Leighton Baines is talking about how much longer he can play for Everton.
He’s been doing it for 10 years now; ever since a summer spent anxiously waiting to tie up his move from Wigan.
The 32-year-old left-back is unconcerned by the fact he will be entering the latter phase of his career when his current Blues contract ends in 2019 – “it comes to everyone,” he says matter-of-factly.
He reserves his energy for things he can control, and shuts out the rest. Why change a winning formula, after all?
When Baines played in the Blues’ Europa League home tie with MFK Ruzomberok in July, he became the full-back to have made the most appearances in Everton’s 139-year history, surpassing Tommy Wright’s total of 375.
On Saturday, when Everton return from the international break with a match against Tottenham, Baines will start his 300th Premier League match.
He was captain against Slovakian side Ruzomberok and celebrated toppling Wright’s record by scoring the game’s only goal.
“European nights at Goodison always have a slightly different feel,” says Baines. “It can be hard to explain. It is the same game and the same place – but it is different.
“And, hopefully, in this season’s competition we can have some really good nights, which will stay in people’s memories.”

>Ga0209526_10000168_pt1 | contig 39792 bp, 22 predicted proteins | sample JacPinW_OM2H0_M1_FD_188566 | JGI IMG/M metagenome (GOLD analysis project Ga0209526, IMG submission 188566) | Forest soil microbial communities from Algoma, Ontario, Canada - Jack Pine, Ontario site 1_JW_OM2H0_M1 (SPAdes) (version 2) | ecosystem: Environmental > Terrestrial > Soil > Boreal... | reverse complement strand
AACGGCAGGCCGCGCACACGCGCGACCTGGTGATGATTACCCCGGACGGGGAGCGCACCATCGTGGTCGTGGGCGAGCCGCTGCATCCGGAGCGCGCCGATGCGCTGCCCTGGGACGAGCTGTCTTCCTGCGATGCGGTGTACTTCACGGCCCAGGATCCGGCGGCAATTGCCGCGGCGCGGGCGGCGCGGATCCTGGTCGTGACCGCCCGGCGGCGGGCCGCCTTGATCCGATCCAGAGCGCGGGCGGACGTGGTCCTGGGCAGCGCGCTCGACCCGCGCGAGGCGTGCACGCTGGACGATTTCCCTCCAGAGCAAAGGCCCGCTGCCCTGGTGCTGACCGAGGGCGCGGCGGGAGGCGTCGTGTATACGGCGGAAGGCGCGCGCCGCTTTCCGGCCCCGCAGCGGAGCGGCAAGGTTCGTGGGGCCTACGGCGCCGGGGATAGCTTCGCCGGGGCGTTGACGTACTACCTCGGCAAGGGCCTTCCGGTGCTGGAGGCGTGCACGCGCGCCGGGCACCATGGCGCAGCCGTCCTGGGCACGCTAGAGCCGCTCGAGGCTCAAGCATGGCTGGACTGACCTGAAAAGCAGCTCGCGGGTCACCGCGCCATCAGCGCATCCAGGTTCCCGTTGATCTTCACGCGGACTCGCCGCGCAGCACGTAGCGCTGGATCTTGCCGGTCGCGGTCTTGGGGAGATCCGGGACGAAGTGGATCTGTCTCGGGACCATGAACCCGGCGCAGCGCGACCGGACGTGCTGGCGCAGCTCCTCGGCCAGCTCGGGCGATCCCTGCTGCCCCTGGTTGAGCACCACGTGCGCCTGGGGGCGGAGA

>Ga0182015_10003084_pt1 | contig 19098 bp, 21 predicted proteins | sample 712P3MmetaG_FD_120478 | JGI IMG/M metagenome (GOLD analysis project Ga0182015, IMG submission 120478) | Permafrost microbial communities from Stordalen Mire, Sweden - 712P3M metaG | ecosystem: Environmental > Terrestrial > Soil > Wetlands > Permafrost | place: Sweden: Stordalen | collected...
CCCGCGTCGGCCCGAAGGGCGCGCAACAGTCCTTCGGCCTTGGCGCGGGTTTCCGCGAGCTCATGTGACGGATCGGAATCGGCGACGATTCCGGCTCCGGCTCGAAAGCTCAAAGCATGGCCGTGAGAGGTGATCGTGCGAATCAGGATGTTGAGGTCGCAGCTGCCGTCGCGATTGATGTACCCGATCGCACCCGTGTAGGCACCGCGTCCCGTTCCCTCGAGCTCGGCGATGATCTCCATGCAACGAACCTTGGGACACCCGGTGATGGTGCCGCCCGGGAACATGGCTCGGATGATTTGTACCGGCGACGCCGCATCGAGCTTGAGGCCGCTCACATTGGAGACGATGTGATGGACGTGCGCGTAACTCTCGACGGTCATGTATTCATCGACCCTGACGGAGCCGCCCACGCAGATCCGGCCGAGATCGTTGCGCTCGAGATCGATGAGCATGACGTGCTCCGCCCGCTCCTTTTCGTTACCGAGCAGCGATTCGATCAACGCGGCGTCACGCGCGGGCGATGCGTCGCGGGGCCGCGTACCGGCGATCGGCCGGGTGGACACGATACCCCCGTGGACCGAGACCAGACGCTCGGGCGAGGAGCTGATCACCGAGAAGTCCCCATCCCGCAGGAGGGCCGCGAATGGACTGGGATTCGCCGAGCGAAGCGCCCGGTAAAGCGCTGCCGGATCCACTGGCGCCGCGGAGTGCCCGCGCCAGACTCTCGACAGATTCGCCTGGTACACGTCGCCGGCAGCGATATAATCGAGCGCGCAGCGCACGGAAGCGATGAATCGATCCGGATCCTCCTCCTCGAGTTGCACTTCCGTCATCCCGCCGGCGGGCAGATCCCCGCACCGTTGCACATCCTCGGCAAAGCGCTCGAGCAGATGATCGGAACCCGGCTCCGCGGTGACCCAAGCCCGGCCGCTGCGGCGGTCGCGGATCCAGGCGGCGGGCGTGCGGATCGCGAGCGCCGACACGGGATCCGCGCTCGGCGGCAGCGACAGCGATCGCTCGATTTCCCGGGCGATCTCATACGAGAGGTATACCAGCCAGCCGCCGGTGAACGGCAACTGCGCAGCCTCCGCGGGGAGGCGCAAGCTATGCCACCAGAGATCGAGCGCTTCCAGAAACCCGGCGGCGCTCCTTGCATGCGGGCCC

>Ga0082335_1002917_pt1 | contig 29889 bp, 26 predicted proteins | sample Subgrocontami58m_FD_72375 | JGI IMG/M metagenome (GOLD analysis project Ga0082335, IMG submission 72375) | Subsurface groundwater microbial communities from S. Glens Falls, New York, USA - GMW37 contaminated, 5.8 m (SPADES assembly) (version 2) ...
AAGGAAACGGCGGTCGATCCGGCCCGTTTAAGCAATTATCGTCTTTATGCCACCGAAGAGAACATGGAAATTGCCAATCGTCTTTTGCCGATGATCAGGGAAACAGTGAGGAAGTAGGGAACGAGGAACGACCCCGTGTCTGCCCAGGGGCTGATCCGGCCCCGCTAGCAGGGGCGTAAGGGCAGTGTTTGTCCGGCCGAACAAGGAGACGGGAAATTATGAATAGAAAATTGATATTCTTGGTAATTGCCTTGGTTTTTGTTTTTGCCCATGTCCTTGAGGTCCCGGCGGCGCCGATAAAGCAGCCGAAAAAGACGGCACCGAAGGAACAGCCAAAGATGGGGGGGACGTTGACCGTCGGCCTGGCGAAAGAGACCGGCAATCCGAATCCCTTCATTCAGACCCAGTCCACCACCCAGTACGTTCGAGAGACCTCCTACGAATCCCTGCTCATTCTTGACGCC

Returning to his recent entry into the Everton annals, Baines draws on personal experience for context.
“While I am playing, I tend not to stop and dwell on any achievements for too long,” admits the defender, who grew up in Kirkby.
“But it depends where you are coming from. I was a kid on the street playing football, so in that respect, every day is a success.
“I watch my son play football on Buckley Hill and at Walton Hall Park. They are the places I grew up playing, the same fields, hundreds of kids with all their hopes and dreams. So, when you look at it that way, I was one of those kids… and I ended up here.
“If you take a moment to look at it like that, it is pretty special.”
When Baines was told that Wigan would sanction his departure in 2007, he was set on joining Everton.
Nothing worth having comes easy, goes the adage. And Baines is living confirmation of its veracity.
“It took a while and got done late in the window,” says Baines. “Before the end of that season, I knew I would be given the chance to find somewhere else.